Age ≥35 years (%) 25.1 27.1 30.9 0.007* 
Diabetes familiarity (%) 28.4 27.1 28.3 NS 
Prepregnancy weight (kg) 64.3 ± 11 65.4 ± 12 66.6 ± 12 <0.001* 
Prepregnancy BMI (kg/m224.1 ± 4.1 24.5 ± 4.3 25.1 ± 4.5 <0.001* 
BMI ≥25 kg/m2 (%) 33.7 38.8 43.2 <0.001* 
Weight gain (kg) 7.63 ± 3.4 7.59 ± 3.5 7.61 ± 3.6 NS 
Systolic blood pressure (mmHg) 115.7 ± 12 115.9 ± 11 116.6 ± 12.5 NS 
Diastolic blood pressure (mmHg) 71.5 ± 8.7 71.3 ± 8.2 71.6 ± 8.5 NS 

Data are n (%), means ± SD, or %.

*

NGT vs. OAV and GDM.

Table 2—

Metabolic parameters of pregnant women with NGT, OAV, and GDM

NGTOAVGDMP value
Total cholesterol (mmol/l) 6.75 ± 0.97 7.19 ± 1.06 6.74 ± 1.09 NS 
LDL cholesterol (mmol/l) 4.24 ± 0.95 4.57 ± 1.19 4.21 ± 1.07 NS 
HDL cholesterol (mmol/l) 2 ± 0.36 1.94 ± 0.39 1.92 ± 0.3 NS 
Triglycerides (mmol/l) 1.79 ± 0.62 2.12 ± 0.52 2.08 ± 0.56 <0.05* 
Fasting plasma glucose (mmol/l) 4.41 ± 0.45 4.86 ± 0.62 4.98 ± 0.67 <0.001 
1-h plasma glucose (mmol/l) 7.64 ± 1.41 9.45 ± 1.44 10.83 ± 1.31 <0.001 
2-h plasma glucose (mmol/l) 6.26 ± 1.22 7.56 ± 1.35 9.36 ± 1.44 <0.001 
3-h plasma glucose (mmol/l) 5.2 ± 1.22 5.92 ± 1.42 7.24 ± 1.76 <0.001 
AUCGluc (mmol · l−1 · min−1592.13 ± 92.38 709.99 ± 79.79 848.41 ± 90.9 <0.001 
Fasting plasma insulin (pmol/l) 59.11 ± 44.96 63.53 ± 45.26 65.66 ± 46.61 0.04* 
Insulin 60-min OGTT (pmol/l) 521.58 ± 302.62 555.67 ± 317.52 554.79 ± 330.90 NS 
Insulin 120-min OGTT (pmol/l) 537.65 ± 341.93 622.15 ± 367.51 702.10 ± 459.32 <0.001 
Insulin 180-min OGTT (pmol/l) 376.59 ± 283.53 430.63 ± 307.86 532.64 ± 440.97 <0.001 
AUCIns (103 pmol · l−1 · min−155.553 ± 27.017 61.312 ± 28.096 65.578 ± 31.957 <0.001 
ISI Matsuda 5.94 ± 3.4 4.65 ± 2.4 4.03 ± 2.2 <0.001 
HOMA-B 285 ± 439.4 195 ± 222.9 200.9 ± 306.8 <0.01 
Stumvoll first-phase secretion 1,323.9 ± 553.1 1,167.9 ± 584.6 1,020.5 ± 626.3 <0.001 
Stumvoll second-phase secretion 347.5 ± 134.1 314.8 ± 141.6 282.4 ± 151.7 <0.001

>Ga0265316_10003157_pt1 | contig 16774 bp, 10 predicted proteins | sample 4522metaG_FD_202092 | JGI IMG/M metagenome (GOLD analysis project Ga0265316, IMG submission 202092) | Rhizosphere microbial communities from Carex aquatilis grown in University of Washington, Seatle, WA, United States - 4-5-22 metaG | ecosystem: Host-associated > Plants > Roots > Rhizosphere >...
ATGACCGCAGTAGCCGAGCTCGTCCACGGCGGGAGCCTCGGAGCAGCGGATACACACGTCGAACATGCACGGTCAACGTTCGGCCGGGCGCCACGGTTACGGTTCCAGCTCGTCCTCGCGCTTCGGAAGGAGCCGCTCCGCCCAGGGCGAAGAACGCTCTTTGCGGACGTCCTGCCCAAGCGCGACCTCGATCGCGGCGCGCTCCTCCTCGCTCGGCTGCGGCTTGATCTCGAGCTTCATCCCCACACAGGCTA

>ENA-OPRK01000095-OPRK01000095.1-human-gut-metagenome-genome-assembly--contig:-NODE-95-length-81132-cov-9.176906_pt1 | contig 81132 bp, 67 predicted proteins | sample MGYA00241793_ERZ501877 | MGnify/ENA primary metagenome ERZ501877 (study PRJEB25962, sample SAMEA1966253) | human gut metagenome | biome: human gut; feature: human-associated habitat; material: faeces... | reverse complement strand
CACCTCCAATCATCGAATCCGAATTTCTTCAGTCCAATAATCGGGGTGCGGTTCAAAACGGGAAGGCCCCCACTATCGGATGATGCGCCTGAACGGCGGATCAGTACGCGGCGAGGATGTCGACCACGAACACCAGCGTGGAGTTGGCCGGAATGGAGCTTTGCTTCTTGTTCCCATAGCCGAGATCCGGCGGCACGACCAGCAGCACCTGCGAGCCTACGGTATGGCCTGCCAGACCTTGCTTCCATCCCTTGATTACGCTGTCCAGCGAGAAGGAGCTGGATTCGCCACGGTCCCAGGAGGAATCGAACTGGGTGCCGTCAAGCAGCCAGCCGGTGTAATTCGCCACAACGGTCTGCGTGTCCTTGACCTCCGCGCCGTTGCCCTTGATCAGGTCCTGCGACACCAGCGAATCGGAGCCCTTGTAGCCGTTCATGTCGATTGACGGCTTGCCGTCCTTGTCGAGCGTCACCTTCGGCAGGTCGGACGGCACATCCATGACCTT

ISSI 6,793.4 ± 2807 4,467.9 ± 1475 3,280.5 ± 1241 <0.001 
NGTOAVGDMP value
Total cholesterol (mmol/l) 6.75 ± 0.97 7.19 ± 1.06 6.74 ± 1.09 NS 
LDL cholesterol (mmol/l) 4.24 ± 0.95 4.57 ± 1.19 4.21 ± 1.07 NS 
HDL cholesterol (mmol/l) 2 ± 0.36 1.94 ± 0.39 1.92 ± 0.3 NS 
Triglycerides (mmol/l) 1.79 ± 0.62 2.12 ± 0.52 2.08 ± 0.56 <0.05* 
Fasting plasma glucose (mmol/l) 4.41 ± 0.45 4.86 ± 0.62 4.98 ± 0.67 <0.001 
1-h plasma glucose (mmol/l) 7.64 ± 1.41 9.45 ± 1.44 10.83 ± 1.31 <0.001 
2-h plasma glucose (mmol/l) 6.26 ± 1.22 7.56 ± 1.35 9.36 ± 1.44 <0.001 
3-h plasma glucose (mmol/l) 5.2 ± 1.22 5.92 ± 1.42 7.24 ± 1.76 <0.001 
AUCGluc (mmol · l−1 · min−1592.13 ± 92.38 709.99 ± 79.79 848.41 ± 90.9 <0.001 
Fasting plasma insulin (pmol/l) 59.11 ± 44.96 63.53 ± 45.26 65.66 ± 46.61 0.04* 
Insulin 60-min OGTT (pmol/l) 521.58 ± 302.62 555.67 ± 317.52 554.79 ± 330.90 NS 
Insulin 120-min OGTT (pmol/l) 537.65 ± 341.93 622.15 ± 367.51 702.10 ± 459.32 <0.001 
Insulin 180-min OGTT (pmol/l) 376.59 ± 283.53 430.63 ± 307.86 532.64 ± 440.97 <0.001 
AUCIns (103 pmol · l−1 · min−155.553 ± 27.017 61.312 ± 28.096 65.578 ± 31.957 <0.001 
ISI Matsuda 5.94 ± 3.4 4.65 ± 2.4 4.03 ± 2.2 <0.001 
HOMA-B 285 ± 439.4 195 ± 222.9 200.9 ± 306.8 <0.01 
Stumvoll first-phase secretion 1,323.9 ± 553.1 1,167.9 ± 584.6 1,020.5 ± 626.3 <0.001 
Stumvoll second-phase secretion 347.5 ± 134.1 314.8 ± 141.6 282.4 ± 151.7 <0.001 
ISSI 6,793.4 ± 2807 4,467.9 ± 1475 3,280.5 ± 1241 <0.001 

Data are means ± SD. P values refer to overall differences across groups as derived from ANOVA:

*

NGT vs. GDM.

NGT vs. GDM and OAV.

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Published ahead of print at http://care.diabetesjournals.org on 11 April 2007. DOI: 10.2337/dc07-0119.

A table elsewhere in this issue shows conventional and Système International (SI) units and conversion factors for many substances.